The collaboration, Bilal says, felt organic.

"We're from the same bloodline — we think the same s**t is funky," Bilal told BET. "We want to talk about the same things. [We have] the same waves with where music is right now, where things should be."

And that means socially conscious. Bilal has tapped into today's most urgent movements like #BlackLivesMatter. And he sounds damn good doing it, with a voice as dexterous and unique as Prince's. Bilal's upcoming album will drop June 30.


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North Carolina MC Rapsody holds down one of only two guest rap verses on Butterfly. And she makes "Complexion (A Zulu Love)" and its close read of colorism the achievement it is.

"I took it back to when I was younger, I was the darkest skinned person in my family. I remember how I used to feel — like I wasn't pretty enough, or I wasn't good enough," Rapsody told MTV talking about her approach. "I wanted to touch on how we look on each other. Good hair, light skin, you must be smart; if you're black, you're dark skinned, you're ugly. That really happens."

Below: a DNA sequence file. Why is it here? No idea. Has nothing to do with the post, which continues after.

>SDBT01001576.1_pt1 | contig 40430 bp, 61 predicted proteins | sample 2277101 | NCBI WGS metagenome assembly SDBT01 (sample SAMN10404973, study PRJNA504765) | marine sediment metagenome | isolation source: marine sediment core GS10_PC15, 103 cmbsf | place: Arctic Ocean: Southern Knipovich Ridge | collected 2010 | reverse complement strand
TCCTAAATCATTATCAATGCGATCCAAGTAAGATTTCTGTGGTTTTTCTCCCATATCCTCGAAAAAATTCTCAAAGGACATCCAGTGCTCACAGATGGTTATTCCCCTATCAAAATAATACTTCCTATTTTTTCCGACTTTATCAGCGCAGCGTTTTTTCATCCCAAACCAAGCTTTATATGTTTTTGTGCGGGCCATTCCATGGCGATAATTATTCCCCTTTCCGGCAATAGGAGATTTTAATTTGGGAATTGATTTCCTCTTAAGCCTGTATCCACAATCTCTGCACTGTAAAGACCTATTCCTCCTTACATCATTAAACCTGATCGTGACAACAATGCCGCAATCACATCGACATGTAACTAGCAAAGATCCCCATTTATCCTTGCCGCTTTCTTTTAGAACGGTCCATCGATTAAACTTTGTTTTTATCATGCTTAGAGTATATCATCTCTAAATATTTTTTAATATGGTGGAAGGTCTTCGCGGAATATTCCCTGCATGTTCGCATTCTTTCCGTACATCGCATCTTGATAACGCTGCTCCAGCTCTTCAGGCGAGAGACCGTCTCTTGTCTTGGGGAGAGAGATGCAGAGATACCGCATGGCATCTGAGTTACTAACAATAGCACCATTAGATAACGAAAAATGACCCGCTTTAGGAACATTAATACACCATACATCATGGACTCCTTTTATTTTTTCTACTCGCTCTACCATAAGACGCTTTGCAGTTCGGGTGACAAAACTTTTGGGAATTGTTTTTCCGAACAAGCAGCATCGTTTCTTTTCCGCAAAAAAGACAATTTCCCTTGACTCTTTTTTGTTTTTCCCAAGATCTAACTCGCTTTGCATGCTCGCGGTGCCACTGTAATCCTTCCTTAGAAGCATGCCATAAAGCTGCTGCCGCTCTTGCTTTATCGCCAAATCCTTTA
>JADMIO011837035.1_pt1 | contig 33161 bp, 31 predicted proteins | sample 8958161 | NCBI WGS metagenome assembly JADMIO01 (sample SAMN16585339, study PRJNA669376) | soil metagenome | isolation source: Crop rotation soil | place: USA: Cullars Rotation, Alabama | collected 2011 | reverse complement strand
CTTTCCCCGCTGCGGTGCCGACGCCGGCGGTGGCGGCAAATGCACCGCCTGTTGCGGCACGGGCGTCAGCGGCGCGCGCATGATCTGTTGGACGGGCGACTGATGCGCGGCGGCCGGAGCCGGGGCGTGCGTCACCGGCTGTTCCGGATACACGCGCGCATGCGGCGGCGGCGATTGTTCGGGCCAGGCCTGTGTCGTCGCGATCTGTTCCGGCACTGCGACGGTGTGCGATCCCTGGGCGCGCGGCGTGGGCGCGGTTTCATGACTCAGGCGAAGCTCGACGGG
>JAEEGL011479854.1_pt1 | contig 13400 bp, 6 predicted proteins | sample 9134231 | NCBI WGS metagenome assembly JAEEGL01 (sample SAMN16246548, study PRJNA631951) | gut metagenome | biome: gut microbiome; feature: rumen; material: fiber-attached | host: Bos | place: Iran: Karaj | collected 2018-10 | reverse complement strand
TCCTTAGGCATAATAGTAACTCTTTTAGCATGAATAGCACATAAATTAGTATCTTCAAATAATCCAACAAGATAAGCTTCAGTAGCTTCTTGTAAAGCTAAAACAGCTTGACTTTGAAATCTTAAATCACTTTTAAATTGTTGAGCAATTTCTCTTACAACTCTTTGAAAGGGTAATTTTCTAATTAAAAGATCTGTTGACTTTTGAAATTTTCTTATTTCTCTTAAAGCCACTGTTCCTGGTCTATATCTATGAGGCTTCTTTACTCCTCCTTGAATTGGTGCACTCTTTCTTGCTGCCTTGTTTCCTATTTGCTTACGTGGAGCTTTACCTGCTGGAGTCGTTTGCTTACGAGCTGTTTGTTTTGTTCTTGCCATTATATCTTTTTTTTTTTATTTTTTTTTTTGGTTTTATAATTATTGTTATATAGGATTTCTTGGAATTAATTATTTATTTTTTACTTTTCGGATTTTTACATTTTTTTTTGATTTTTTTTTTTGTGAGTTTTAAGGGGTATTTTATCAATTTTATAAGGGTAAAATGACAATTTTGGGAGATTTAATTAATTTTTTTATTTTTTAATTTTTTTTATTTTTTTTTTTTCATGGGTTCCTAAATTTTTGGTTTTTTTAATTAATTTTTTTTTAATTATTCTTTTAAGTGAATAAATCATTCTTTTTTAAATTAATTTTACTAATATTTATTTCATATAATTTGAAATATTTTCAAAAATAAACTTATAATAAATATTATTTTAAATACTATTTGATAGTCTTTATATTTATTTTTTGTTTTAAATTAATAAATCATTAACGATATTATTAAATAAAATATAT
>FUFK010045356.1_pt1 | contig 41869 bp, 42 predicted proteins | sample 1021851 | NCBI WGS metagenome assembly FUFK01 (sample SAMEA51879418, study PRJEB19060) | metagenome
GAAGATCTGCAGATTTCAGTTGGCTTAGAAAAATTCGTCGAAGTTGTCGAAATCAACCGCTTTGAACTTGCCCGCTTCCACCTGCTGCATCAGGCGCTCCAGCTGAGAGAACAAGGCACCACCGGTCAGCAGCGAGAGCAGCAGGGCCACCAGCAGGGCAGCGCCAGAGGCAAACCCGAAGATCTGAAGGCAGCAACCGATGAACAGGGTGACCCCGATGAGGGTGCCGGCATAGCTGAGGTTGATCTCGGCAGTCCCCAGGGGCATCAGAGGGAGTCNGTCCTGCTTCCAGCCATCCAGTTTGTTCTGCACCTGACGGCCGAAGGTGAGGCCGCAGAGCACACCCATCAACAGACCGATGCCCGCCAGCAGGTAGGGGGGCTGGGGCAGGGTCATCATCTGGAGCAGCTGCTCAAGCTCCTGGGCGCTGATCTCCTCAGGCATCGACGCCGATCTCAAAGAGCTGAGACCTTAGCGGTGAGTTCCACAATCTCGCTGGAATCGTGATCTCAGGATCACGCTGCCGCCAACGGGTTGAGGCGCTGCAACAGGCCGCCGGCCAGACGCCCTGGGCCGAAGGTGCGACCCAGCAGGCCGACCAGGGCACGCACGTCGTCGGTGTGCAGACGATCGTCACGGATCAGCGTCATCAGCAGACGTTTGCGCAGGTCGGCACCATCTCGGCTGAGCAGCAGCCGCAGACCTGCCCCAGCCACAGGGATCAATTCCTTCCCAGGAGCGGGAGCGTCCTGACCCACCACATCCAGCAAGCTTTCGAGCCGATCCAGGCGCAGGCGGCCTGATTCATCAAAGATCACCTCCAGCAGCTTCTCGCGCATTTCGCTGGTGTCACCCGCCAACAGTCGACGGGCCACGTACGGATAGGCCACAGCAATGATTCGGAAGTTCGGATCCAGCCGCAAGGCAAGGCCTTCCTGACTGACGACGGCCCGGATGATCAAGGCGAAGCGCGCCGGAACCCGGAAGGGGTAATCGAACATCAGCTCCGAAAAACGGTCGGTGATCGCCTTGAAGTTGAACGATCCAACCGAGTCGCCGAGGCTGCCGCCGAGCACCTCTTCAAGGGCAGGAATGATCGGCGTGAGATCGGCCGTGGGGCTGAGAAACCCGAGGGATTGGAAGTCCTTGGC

Since the song was released she's gained many new fans and has been inundated with requests to interview, according to BET. It's driven renewed attention to her Beauty and The Beast EP, which she re-released with bonus cuts in April. And her sophomore album is coming later this year.

Her latest single, "Hard to Choose," details her anxieties rapping as a woman in a male-dominated game.

"We don't label men 'male rappers,'" Rapsody told BET about the label femcee. "Labels like this only cause divide and instantly put females in a box. A box that says women in hip hop are different than men in skill and talent, and that just isn't true." Her music proves it.